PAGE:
Updates to the original vaccines were recommended amid concerns that their effectiveness to prevent infection waned over time and was very low against new omicron subvariants BA.4 and BA.5, even as the protection they offered against severe disease seemed to hold up.

“We fully expect that the updated bivalent vaccines ... will offer better protection against currently circulating strains than the original vaccines, although it is difficult to predict at this point how much better that protection will be,” said Dr. Anthony Fauci, White House coronavirus response coordinator, this week.

The new vaccine appears to be safe and effective, though human clinical trials are still ongoing. Pfizer and Moderna originally designed this updated booster to target BA.1, the initial version of omicron that caused last winter’s record-breaking COVID-19 surge. When BA.4 and BA.5 developed to be even more infectious than the original version of omicron, the FDA told the drugmakers to change course.

Though there wasn’t enough time to complete clinical trials for this new version before the fall rollout, evidence of the safety and efficacy of the original and BA.1 boosters indicates this booster will also be safe and effective. The new vaccines use the same mRNA technology as the old ones.

“These vaccines are manufactured using the same process,” an FDA news release says.

Clinical trial data from the BA.1 iteration suggests the booster incites mild side effects similar to the shots that came before it, such as arm soreness, fatigue and body aches.

Rarer side effects such as myocarditis may occur after vaccination, however, a CDC analysis of electronic health records from 40 U.S. health systems indicated myocarditis is more common after COVID-19 than it is after vaccination.

Fauci added this shot will potentially usher in a new era of annual COVID-19 shots —tweaked based on the subvariant expected to circulate that year — because the virus likely won’t evolve very far from BA.5.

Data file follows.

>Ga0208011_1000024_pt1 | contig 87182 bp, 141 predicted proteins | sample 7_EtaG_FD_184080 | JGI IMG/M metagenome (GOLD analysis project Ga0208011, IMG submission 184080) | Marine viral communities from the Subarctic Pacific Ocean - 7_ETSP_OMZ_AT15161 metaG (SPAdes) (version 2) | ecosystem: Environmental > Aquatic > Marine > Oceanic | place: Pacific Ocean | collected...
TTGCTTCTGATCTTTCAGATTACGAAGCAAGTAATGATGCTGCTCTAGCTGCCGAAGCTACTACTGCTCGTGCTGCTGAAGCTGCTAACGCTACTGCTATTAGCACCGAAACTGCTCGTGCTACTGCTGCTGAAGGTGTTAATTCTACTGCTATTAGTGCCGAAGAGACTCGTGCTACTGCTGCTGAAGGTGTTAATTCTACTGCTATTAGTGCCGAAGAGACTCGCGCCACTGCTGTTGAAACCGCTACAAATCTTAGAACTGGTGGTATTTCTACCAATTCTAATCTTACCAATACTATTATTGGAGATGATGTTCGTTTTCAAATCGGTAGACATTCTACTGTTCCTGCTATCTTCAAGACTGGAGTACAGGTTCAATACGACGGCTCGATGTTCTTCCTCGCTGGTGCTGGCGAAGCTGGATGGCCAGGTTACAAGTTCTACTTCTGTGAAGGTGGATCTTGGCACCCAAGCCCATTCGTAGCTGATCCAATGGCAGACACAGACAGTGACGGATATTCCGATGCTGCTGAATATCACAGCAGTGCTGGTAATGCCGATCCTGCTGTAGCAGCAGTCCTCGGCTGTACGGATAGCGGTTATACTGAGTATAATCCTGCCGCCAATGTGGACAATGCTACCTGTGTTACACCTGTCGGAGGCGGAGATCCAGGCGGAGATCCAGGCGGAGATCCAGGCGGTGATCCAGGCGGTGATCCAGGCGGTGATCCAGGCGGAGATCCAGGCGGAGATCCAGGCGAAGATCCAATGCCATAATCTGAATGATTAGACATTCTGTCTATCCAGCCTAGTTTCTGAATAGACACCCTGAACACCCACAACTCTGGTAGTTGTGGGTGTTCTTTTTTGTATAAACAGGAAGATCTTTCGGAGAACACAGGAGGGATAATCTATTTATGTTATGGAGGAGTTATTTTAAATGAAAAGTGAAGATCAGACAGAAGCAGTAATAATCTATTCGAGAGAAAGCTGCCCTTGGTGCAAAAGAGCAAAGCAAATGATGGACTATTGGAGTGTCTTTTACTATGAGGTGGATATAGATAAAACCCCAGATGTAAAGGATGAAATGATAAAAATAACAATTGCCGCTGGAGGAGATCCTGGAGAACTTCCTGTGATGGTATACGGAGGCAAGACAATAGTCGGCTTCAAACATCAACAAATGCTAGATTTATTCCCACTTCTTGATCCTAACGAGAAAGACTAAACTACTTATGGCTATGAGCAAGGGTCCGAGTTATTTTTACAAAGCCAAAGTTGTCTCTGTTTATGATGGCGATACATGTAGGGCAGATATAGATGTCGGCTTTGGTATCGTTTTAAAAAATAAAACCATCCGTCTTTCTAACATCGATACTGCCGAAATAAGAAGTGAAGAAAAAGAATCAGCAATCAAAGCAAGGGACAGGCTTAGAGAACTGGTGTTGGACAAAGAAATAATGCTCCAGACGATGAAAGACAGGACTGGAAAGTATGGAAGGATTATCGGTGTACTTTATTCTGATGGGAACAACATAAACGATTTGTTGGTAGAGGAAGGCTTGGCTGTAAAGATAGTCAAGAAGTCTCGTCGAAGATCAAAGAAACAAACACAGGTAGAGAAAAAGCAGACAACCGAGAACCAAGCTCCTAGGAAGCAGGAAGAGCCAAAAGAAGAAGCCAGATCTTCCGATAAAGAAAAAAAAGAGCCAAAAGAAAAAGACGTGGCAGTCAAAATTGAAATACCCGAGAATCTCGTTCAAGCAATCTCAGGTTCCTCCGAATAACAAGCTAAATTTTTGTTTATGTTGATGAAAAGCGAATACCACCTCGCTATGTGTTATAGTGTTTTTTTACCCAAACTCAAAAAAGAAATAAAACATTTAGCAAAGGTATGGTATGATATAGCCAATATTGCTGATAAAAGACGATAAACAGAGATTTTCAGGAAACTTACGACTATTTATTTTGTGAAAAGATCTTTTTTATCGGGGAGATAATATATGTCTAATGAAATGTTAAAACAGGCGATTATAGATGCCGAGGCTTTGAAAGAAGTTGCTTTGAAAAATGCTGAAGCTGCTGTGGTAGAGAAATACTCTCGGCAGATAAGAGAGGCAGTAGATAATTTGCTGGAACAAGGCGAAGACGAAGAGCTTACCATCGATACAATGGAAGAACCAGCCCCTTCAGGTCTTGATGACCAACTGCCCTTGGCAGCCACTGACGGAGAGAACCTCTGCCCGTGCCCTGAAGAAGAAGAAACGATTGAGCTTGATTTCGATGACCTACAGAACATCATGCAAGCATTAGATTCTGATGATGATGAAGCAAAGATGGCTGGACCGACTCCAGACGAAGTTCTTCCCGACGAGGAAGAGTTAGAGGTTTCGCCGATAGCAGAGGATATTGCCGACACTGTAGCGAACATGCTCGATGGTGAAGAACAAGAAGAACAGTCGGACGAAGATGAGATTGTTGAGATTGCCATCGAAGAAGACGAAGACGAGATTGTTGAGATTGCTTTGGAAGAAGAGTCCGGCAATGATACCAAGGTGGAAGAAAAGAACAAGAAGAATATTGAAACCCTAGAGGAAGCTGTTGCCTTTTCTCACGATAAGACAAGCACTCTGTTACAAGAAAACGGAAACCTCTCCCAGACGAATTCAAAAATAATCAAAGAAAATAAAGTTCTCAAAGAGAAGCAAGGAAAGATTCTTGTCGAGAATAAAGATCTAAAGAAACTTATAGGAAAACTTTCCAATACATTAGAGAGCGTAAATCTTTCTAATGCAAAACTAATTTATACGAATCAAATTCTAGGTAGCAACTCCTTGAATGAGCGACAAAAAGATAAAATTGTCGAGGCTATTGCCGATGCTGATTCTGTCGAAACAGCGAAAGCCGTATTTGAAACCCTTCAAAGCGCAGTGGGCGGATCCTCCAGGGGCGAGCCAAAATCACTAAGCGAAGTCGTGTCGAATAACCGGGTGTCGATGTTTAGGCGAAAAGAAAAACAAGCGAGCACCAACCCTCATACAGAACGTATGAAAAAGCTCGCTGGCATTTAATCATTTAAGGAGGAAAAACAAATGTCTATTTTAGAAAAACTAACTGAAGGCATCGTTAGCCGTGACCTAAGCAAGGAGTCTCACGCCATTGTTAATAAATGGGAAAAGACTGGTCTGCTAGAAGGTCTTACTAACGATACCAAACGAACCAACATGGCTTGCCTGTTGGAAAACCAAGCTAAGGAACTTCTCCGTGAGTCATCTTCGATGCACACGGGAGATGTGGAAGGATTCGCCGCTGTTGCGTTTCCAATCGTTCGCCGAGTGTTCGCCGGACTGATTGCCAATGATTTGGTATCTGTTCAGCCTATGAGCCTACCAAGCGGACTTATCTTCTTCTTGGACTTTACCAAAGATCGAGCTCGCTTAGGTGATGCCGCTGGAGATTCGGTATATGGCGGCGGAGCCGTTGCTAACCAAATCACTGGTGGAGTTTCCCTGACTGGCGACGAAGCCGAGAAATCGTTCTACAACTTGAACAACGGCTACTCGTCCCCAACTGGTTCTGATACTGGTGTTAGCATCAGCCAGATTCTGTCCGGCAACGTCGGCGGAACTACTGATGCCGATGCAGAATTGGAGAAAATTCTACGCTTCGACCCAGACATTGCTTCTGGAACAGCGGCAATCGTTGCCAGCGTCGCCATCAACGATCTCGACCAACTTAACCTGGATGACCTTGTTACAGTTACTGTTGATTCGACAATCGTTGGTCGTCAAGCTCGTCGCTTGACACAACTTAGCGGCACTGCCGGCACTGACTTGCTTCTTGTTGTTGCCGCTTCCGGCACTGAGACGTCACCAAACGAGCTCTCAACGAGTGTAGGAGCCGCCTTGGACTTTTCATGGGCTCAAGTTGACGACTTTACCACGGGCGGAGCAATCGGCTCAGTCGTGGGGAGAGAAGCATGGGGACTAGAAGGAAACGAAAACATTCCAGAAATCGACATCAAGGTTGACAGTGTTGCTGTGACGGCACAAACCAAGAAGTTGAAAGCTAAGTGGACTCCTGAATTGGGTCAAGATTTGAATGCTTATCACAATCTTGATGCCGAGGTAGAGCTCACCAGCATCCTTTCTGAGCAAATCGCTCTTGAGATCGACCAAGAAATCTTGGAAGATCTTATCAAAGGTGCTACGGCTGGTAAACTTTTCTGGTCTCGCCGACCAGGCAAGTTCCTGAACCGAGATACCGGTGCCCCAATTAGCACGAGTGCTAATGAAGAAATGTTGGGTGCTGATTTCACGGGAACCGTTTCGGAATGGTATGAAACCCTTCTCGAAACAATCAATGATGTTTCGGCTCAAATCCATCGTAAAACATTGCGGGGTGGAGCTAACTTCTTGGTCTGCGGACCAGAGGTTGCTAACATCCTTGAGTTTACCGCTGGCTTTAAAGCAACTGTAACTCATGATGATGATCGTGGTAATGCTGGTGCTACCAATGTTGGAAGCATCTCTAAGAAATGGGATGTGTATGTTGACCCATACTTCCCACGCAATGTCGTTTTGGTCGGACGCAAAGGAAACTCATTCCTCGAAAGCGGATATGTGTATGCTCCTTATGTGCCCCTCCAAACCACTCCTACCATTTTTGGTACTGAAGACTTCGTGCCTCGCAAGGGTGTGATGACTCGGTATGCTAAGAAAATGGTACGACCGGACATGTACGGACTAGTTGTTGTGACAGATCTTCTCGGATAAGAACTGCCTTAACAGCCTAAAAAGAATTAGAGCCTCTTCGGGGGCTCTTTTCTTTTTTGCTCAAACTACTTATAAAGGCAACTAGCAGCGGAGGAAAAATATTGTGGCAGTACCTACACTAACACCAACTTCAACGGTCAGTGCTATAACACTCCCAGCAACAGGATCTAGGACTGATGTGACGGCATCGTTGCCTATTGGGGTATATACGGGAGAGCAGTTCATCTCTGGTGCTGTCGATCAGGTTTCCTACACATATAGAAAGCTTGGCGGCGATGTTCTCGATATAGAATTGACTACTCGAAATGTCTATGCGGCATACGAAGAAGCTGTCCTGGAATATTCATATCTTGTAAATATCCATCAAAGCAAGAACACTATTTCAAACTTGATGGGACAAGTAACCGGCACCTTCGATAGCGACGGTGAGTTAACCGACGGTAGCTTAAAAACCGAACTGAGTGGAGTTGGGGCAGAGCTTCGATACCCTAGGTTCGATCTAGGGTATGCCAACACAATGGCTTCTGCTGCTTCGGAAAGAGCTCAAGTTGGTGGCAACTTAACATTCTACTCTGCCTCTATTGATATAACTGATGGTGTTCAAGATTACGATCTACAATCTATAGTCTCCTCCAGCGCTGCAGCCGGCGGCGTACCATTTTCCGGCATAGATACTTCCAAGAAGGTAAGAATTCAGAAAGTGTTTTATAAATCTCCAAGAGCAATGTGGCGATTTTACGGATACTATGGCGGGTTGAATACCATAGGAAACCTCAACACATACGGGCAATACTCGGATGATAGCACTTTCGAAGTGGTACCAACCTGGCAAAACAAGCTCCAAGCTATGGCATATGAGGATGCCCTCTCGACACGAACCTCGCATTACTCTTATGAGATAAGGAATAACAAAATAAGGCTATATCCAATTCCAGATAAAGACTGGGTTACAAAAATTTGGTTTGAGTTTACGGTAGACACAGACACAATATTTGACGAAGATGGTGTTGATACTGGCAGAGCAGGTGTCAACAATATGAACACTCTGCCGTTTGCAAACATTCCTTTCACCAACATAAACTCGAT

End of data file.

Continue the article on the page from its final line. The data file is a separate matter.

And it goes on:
“You’ve got to put the wildcard of a way-out, out-of-left field variant coming in. If that happens, all bets are off,” Fauci said. “But if we continue to have an evolution of what we used to call and still do call an ‘influenza adrift’ — not a major change, but just sort of drifting along the BA.5 sublineage — I believe that ... we’ll be able to cover what is out there.”

Roberts agreed that drastically different variants will always be a concern for Florida, but are unlikely.

“What’s going to happen is most mutations are going to deviate very, very little from the original,” she said. “And so if that’s the case, the vaccines are still going to have enough activity that it won’t matter.”

A list of nearby sites that offer bivalent Moderna and Pfizer vaccines can be found at vaccines.gov. For now, here’s how and where to get a free appointment as of Friday:

Walgreens

Some local Walgreens have appointments available for both the Pfizer and Moderna boosters, which can be made at the same time as a flu shot appointment. Schedule an appointment at Walgreens.com/ScheduleVaccine or through the Walgreens app.

CVS

CVS has appointments available for the updated Pfizer booster at cvs.com/vaccine or through the CVS Pharmacy app. The store allows customers to make an appointment for a flu vaccine and COVID-19 booster in one appointment.

Publix

Some Central Florida Publix pharmacies are currently offering both the updated Pfizer and Moderna boosters, which can be booked at the same time as a flu vaccine. Check availability and make an appointment at https://www.publix.com/covid-vaccine.

Costco

Some local Costcos offer the Moderna bivalent booster, which is only available to people 18 and over. Check availability and make an appointment at costco.com/covid-vaccine.

ccatherman@orlandosentinel.com; @CECatherman Twitter